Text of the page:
Trading on Indo-UK ties
Lord Dolar Popat
Radhakrishna N S
By Lord Dolar Popat
I WAS delighted to read the joint statement on the enhanced trade partnership made during our international trade secretary Liz Truss’s recent visit to New Delhi.
India is a country with which we have a huge amount in common, and deepening ties with vast and attractive markets like this is precisely, of course, why we left the EU.
Given how much our two countries share – the history, language, culture, the 1.7 million-strong British-Indian diaspora – this is another, very special relationship. We are natural partners. Some of the things in which the UK is strongest – financial and professional services, education, energy – are precisely markets which India is looking to develop.
Amid talk about differences, globally, of political systems, it is very notable that modern India emphatically shares our values. It is a democracy: famously, the world’s largest. For centuries it has absorbed our laws and our customs. Belief in free enterprise is passionate, and shared.
Already our trading relationship is very strong, worth some £24 billion annually, and supporting around half a million jobs. Almost 850 Indian companies in the UK turn over more than £40bn, supporting jobs in every region and in every nation.
But while this sounds impressive, there is the potential for much more. New opportunities exist for British business, in what is one of the world’s biggest economies. And not only will more trade mean more jobs, it will also mean higher-quality, more enduring and more satisfying jobs.
Today, in vast areas of science and technology – areas sure to be integral in the future – India is a powerhouse. It has the third most ‘tech’ start-ups in the world. In an area like computing, and in a segment of it vital for the future, like AI, Indian expertise is renowned.
In medical science, its prowess is less recognised but is every bit as pronounced. At a time of unprecedented interest in vaccines, the country provides half of all vaccines in the world – and fully a quarter of the NHS’s unbranded drugs. The AstraZeneca Covid vaccine, developed by the UK, is made in India. No wonder the country is known as ‘the pharmacy of the world’.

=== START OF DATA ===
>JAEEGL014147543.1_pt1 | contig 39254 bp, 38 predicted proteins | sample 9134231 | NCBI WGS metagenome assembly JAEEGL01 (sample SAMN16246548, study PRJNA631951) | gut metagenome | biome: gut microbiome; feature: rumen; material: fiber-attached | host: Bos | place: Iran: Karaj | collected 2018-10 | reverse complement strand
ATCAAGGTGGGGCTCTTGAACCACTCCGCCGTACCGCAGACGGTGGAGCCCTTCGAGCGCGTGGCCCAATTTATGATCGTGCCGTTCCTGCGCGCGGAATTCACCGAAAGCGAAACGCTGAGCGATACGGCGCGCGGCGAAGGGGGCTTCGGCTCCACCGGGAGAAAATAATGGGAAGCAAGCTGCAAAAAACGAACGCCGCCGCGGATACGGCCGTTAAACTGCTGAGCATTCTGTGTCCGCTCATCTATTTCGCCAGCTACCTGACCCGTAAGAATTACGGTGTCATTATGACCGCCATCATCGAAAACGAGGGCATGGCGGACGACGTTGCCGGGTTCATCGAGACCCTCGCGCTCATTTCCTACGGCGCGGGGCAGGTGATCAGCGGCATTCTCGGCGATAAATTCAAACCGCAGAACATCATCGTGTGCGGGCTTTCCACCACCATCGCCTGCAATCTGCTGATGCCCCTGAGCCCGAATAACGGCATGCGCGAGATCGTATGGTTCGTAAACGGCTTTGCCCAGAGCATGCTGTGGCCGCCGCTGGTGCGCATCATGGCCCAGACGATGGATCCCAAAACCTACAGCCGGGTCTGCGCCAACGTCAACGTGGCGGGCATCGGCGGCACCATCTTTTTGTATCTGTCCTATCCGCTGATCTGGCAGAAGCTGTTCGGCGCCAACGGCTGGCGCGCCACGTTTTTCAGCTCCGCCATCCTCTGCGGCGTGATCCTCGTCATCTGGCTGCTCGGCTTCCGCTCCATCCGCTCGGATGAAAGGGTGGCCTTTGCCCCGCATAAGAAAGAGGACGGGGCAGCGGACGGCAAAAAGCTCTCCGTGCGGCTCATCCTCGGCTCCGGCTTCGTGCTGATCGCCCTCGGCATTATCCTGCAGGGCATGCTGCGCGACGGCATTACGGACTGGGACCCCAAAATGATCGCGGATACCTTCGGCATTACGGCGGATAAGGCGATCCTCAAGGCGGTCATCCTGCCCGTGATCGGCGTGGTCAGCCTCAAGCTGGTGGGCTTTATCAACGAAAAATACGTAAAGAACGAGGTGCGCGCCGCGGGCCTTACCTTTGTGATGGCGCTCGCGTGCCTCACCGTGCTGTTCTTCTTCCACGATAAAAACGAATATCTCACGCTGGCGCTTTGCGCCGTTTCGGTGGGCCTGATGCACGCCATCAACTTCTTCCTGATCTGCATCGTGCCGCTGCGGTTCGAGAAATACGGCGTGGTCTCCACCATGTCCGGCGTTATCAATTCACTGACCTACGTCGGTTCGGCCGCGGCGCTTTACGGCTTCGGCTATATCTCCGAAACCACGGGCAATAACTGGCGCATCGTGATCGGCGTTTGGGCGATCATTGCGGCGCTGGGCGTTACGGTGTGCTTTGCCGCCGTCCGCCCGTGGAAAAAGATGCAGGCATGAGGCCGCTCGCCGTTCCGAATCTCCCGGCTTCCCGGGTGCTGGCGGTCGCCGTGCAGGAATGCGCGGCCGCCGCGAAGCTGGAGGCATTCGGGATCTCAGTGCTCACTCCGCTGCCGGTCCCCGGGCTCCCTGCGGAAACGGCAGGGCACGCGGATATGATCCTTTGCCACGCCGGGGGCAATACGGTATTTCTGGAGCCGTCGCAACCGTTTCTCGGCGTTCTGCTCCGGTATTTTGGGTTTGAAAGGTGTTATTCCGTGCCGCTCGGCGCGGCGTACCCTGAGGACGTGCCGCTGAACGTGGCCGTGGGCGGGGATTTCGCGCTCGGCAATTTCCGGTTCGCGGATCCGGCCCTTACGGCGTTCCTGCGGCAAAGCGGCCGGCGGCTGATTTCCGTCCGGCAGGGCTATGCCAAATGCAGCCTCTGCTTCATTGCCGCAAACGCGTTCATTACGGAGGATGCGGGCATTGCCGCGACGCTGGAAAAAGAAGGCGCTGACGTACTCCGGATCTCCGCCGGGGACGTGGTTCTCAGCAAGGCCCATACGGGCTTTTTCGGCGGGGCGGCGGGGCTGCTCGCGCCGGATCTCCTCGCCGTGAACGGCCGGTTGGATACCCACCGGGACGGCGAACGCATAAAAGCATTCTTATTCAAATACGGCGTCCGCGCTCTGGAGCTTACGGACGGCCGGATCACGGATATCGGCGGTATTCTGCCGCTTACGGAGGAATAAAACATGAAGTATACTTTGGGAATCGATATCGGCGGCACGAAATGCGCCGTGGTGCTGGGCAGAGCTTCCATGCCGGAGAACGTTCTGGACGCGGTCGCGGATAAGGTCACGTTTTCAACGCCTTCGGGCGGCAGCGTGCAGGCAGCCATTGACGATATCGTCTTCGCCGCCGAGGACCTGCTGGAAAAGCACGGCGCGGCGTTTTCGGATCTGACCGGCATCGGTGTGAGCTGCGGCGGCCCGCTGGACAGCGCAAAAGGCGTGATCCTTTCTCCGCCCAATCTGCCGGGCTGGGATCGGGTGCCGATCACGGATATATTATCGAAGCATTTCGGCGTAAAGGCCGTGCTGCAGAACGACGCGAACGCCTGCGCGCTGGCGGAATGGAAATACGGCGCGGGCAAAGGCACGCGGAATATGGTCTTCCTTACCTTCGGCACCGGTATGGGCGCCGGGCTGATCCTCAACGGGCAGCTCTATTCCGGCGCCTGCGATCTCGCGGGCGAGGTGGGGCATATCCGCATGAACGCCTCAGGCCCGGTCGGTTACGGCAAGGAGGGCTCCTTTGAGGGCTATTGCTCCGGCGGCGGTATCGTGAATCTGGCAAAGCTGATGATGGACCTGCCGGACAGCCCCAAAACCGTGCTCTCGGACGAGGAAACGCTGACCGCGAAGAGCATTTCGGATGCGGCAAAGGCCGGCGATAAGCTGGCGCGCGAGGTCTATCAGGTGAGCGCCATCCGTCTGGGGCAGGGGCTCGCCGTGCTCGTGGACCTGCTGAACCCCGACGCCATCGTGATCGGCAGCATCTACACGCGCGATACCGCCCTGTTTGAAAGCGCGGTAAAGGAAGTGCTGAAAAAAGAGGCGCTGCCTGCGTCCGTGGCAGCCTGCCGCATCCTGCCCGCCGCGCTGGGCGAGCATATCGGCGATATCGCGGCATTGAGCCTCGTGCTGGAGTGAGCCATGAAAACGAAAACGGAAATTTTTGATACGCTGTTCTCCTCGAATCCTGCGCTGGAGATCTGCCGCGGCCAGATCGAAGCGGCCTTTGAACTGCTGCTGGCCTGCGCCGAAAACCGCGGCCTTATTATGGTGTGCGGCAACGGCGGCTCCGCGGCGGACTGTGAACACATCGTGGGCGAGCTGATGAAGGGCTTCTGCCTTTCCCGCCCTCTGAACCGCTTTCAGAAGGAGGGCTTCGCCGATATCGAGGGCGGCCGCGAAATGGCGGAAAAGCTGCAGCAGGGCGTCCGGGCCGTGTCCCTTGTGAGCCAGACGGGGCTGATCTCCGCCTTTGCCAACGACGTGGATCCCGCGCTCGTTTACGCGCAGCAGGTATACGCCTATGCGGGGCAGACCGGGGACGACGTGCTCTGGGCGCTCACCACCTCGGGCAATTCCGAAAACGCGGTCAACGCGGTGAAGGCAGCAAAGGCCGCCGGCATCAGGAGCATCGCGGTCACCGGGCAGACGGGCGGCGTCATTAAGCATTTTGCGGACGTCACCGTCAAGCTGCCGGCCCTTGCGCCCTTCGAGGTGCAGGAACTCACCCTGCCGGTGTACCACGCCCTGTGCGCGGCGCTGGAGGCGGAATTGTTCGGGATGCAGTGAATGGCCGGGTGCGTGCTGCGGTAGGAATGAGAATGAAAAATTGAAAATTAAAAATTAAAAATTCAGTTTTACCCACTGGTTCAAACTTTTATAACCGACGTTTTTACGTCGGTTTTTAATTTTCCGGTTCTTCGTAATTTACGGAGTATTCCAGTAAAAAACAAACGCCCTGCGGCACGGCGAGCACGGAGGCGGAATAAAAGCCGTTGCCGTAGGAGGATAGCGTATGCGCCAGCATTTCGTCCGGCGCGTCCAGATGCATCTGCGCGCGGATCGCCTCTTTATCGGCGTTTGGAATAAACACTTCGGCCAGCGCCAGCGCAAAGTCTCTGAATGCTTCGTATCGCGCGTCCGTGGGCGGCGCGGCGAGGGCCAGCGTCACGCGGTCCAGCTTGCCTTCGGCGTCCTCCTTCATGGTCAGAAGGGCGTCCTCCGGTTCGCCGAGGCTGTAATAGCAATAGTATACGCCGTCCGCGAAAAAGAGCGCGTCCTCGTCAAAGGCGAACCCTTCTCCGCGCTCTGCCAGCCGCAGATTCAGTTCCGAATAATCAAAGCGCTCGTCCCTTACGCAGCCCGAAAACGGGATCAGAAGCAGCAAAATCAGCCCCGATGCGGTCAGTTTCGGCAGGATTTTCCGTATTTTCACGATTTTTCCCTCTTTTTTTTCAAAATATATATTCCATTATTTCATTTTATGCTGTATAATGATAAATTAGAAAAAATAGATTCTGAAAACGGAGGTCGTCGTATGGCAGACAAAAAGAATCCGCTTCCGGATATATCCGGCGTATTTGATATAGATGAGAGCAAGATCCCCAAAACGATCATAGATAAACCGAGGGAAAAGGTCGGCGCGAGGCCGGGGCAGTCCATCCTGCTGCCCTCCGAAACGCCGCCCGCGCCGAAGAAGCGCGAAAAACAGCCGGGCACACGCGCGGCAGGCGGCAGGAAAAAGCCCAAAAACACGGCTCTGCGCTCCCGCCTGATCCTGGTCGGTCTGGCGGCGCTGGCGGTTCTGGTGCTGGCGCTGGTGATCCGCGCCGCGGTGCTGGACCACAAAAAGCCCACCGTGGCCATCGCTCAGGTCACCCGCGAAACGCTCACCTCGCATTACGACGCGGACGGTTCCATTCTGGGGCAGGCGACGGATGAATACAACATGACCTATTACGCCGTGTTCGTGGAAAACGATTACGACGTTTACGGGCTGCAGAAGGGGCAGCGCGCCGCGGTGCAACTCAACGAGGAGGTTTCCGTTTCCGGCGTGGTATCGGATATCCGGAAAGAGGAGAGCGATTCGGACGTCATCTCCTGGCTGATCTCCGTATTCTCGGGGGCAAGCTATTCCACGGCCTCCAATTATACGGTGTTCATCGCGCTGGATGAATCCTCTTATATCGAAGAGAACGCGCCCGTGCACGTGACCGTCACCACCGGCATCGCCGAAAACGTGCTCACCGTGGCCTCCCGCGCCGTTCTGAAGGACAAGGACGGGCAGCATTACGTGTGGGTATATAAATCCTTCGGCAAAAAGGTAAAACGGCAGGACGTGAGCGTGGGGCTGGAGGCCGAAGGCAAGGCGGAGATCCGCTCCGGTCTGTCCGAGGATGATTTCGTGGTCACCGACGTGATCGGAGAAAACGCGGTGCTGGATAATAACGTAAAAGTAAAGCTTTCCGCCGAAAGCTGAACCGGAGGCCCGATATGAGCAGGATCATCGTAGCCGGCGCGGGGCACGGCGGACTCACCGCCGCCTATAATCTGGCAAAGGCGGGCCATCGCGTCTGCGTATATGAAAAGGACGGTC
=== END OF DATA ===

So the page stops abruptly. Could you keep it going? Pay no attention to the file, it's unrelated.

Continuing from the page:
As the G7 president this year, we want all democracies to join the fight for trade that is both fair and free – that is of benefit to all parties. We want to back trade that is good, furthermore, not only for those alive now but also for future generations, which produces growth that is clean and sustainable, and good for the environment in which we all live.
These are areas on which we are focusing, as we look to entrench the strong co-operation between our two nations – and to embark on the substantial work of rebuilding the global economy, post-Covid, together. India has a vast and expanding consumer-market, hungry for British goods and services. A trading relationship that is already deep will become much deeper.
The benefit will be strong, it will be mutual, and we must support wholeheartedly the government’s attempts to encourage it.
Lord Dolar Popat is a Conservative peer, and a former government whip who currently serves as prime minister Boris Johnson’s trade envoy to Rwanda, Uganda and the Democratic Republic of Congo. Lord Popat is also the founding chairman of the Conservative Friends of India, helping the party to bridge the gap between the British Indian community and strengthening bilateral ties with India.